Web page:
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Page 3 of 32, showing 10 records out of 320 total, starting on record 21, ending on 30

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Title | Creator | Date Made Visible | None

Harry Hines Woodring

Photograph of Governor Harry Hines Woodring cooking on a wood stove on his farm near Lecompton, Douglas County.

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William Henry Avery

A photograph showing Governor William Henry Avery presenting an award to an unidentified woman. He was born August 11, 1911 near Wakefield, Kansas, and graduated from Wakefield High School and the University of Kansas. In 1964, Avery was elected the 37th governor of Kansas. He served one term as governor, losing a re-election bid to Robert Docking in 1966.

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John Carlin

This is a photograph of John Carlin the fortieth Governor of Kansas. A democrat from Smolan, Kansas, he served as governor from 1979 to 1987. Carlin was later appointed Archivist of the United States by President Clinton and served from May 30, 1995 to February 15, 2005.

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Charles Patrick (Pat) Roberts

A portrait of Charles Patrick (Pat) Roberts, who was elected in 1980 to the U.S. House of Representatives from Kansas' first congressional district. He served until 1997, when he was elected to the U.S. Senate. As a senator, he chaired the Senate Intelligence Committee and subcommitte on Emgerging Threats and Capabilities.

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President Gerald Ford, Topeka, Kansas

These four black and white photographs show the thirty-eighth President of the United States Gerald R. Ford speaking to an estimated crowd of 12,500 people on the east steps of the capitol in Topeka, Kansas. Prior to this address, he spoke to a joint session of the Kansas legislature about his economic and energy programs. Later in the day, the president met with ten Midwest governors at Cedar Crest for a working luncheon to discuss proposals for strengthening the nation's economy and reducing America's dependency on Middle-East oil.

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Walter Augustus Huxman

This black and white photograph shows Governor Walter Huxman during his inaugural parade along Sixth & Kansas in Topeka, Kansas. Huxman, a Democrat, was elected on November 3, 1936, as the twenty-seventh governor of Kansas, from 1937 to 1930. Failing to be reelected in 1939, Huxman was nominated by President Franklin D. Roosevelt to the United States Court of Appeals for the Tenth District. He held this position until stepping down in 1962.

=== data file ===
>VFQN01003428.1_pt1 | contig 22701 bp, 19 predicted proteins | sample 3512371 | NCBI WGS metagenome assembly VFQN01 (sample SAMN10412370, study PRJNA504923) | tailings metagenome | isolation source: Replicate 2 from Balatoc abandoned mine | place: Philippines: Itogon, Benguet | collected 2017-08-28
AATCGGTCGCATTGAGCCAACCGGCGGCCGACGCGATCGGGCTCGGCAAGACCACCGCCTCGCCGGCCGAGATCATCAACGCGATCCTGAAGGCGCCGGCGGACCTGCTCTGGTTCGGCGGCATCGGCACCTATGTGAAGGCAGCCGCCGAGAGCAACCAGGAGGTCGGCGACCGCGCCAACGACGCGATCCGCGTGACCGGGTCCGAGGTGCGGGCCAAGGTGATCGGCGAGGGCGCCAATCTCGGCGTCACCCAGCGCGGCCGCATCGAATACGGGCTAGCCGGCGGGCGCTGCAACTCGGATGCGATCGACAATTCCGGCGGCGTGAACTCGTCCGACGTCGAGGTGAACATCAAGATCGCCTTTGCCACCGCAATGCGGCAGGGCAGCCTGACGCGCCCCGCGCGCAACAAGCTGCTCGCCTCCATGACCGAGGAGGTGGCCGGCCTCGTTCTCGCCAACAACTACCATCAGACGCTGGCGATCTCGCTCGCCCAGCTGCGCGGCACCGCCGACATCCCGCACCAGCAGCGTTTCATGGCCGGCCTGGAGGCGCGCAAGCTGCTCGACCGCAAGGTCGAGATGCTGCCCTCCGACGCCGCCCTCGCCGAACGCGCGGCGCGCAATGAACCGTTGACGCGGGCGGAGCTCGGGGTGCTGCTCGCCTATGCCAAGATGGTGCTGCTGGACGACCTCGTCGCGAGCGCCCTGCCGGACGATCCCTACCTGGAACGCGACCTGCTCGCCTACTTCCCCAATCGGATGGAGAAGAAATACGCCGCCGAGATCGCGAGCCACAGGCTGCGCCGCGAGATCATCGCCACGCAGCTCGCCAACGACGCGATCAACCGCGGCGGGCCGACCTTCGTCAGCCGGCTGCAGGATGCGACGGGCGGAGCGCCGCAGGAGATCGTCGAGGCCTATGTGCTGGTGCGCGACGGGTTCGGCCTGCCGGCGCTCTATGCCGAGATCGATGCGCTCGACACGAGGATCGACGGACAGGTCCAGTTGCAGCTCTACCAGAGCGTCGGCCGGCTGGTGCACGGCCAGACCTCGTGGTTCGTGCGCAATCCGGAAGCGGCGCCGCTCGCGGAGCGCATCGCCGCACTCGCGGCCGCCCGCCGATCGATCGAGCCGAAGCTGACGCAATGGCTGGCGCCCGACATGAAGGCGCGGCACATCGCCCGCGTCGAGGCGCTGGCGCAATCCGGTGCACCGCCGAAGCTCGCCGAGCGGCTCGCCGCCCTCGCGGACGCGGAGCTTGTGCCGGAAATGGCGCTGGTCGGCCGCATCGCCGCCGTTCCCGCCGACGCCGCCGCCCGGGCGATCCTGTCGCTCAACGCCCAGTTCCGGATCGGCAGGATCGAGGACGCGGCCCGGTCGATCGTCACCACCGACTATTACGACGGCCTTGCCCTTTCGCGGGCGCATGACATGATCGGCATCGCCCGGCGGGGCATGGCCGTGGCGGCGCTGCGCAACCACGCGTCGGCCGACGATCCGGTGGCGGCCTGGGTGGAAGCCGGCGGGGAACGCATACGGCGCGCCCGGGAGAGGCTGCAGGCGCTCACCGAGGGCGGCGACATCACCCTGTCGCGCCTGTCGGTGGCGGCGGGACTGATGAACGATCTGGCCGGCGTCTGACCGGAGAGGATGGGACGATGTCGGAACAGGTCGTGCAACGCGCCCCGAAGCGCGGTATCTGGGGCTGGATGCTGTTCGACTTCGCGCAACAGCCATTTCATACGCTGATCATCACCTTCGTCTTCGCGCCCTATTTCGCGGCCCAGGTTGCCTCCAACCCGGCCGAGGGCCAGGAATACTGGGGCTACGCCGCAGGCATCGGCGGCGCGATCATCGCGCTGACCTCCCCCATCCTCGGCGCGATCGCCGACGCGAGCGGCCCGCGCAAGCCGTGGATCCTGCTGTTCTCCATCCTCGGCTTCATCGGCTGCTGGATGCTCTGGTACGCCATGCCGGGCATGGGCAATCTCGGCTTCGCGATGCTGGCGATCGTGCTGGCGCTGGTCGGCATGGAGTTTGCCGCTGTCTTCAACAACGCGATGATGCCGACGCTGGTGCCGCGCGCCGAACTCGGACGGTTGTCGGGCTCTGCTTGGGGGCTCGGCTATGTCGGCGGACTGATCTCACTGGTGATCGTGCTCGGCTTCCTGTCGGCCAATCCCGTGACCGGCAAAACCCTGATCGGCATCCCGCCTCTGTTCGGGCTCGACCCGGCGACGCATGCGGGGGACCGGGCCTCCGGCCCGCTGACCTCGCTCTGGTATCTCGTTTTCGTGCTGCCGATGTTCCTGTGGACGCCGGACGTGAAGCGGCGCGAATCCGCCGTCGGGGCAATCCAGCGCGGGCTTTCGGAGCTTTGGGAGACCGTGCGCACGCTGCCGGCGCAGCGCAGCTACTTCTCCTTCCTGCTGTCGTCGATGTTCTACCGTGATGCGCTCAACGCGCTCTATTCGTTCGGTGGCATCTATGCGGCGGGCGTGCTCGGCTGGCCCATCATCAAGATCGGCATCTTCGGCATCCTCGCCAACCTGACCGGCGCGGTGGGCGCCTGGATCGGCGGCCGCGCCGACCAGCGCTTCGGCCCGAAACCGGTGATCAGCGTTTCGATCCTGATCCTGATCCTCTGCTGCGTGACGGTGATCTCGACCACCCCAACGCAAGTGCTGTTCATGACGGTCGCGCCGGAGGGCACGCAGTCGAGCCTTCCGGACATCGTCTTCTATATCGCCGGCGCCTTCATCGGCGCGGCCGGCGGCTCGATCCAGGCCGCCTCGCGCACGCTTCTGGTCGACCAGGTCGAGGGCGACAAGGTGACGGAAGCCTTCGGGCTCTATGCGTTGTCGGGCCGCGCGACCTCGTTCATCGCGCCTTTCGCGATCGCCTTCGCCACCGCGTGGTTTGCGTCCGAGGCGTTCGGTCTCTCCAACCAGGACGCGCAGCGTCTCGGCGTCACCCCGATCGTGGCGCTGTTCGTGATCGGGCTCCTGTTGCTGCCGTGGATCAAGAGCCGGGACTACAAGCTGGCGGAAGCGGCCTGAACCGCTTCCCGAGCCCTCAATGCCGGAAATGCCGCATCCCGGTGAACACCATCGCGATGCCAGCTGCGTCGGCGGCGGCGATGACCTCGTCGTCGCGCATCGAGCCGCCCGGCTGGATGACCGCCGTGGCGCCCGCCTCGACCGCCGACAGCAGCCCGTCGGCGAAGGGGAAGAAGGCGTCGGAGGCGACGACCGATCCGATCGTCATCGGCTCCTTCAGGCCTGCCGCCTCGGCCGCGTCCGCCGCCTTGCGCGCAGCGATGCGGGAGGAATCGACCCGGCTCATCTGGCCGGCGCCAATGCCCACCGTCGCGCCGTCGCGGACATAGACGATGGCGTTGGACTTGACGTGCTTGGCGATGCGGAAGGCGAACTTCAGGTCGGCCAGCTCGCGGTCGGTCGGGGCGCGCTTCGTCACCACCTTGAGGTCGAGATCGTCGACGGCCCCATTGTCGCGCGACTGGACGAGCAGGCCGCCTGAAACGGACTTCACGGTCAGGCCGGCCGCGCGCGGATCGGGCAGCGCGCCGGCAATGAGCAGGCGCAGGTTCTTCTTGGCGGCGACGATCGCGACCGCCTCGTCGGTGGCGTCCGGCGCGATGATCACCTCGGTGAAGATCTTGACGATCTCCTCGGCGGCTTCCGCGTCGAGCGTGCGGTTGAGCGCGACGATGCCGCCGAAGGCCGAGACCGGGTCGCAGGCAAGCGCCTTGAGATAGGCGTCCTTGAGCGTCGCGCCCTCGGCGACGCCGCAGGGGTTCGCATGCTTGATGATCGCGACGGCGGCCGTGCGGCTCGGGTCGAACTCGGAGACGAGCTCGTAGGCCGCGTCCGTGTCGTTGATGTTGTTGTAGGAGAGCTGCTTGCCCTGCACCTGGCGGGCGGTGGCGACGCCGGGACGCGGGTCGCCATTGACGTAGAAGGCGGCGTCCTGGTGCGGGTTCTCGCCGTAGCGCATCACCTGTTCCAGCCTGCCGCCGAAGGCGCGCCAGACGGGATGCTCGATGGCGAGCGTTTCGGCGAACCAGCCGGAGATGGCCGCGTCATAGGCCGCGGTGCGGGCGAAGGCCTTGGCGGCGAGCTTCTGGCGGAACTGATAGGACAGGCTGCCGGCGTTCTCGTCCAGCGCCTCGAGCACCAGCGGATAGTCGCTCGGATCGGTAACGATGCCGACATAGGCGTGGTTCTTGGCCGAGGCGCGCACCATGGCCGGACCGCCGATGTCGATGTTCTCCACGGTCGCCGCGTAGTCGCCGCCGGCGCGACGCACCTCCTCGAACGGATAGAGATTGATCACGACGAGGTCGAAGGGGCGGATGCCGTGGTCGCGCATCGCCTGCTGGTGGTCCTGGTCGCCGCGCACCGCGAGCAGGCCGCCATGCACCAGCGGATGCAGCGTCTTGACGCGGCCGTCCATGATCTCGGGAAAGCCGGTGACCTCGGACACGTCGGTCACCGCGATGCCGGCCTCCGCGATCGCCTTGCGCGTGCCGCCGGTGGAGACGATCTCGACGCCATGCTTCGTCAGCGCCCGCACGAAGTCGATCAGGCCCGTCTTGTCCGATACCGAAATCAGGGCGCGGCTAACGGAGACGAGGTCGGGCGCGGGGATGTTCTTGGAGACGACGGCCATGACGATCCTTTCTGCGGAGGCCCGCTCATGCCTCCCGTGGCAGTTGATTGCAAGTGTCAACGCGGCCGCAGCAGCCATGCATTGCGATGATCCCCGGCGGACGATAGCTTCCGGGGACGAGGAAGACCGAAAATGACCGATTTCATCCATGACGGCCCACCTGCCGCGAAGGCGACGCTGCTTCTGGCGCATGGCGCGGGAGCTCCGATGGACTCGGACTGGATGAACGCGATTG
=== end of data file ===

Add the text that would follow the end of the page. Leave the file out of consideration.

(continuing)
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Walter Augustus Huxman

This black and white photograph shows Walter Augustus Huxman, (1887-1972) possibly standing in the bucket of a large mine or quarrying shovel. He established his career as a public official by serving as Reno County's assistant attorney from 1915 to 1919, and later as the city attorney of Hutchinson, Kansas from 1919 to 1921. He was elected on November 3, 1936, as the twenty-seventh governor of Kansas. Failing to be reelected in 1939, Huxman was nominated by President Franklin D. Roosevelt to the United States Court of Appeals for the Tenth District. He held this position until stepping down in 1962.

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Walter Augustus Huxman

This black and white photograph shows Governor Walter Huxman (in the center) sitting on bales of straw with a group of men. Elected on November 3, 1936, as the twenty-seventh governor of Kansas, he served one term from 1937 to 1939. Failing to be reelected, Huxman was nominated by President Franklin D. Roosevelt to the United States Court of Appeals for the Tenth District. He held this position until stepping down in 1962.

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Walter Augustus Huxman

This black and white photograph shows Walter Augustus Huxman, (1887-1972). He established his career as a public official by serving as Reno County's assistant attorney from 1915 to 1919, and later the city attorney of Hutchinson, Kansas from 1919 to 1921. Elected on November 3, 1936, as the twenty-seventh governor of Kansas, he served one term from 1937 to 1939. Failing to be reelected, Huxman was nominated by President Franklin D. Roosevelt to the United States Court of Appeals for the Tenth District. He held this position until stepping down in 1962.

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Arthur Capper

An informal portrait of Kansas Governor Arthur Capper, 1865-1951, signing the "Bone Dry Law" passed by the Kansas Legislature. The law prohibited possession of liquor within the state and ended direct shipments of liquor to Kansas from out-of-state vendors. Capper, a native of Garnett, Kansas, served Kansas as Governor from 1915 to 1919, and as a U. S. Senator from 1919 to 1949.

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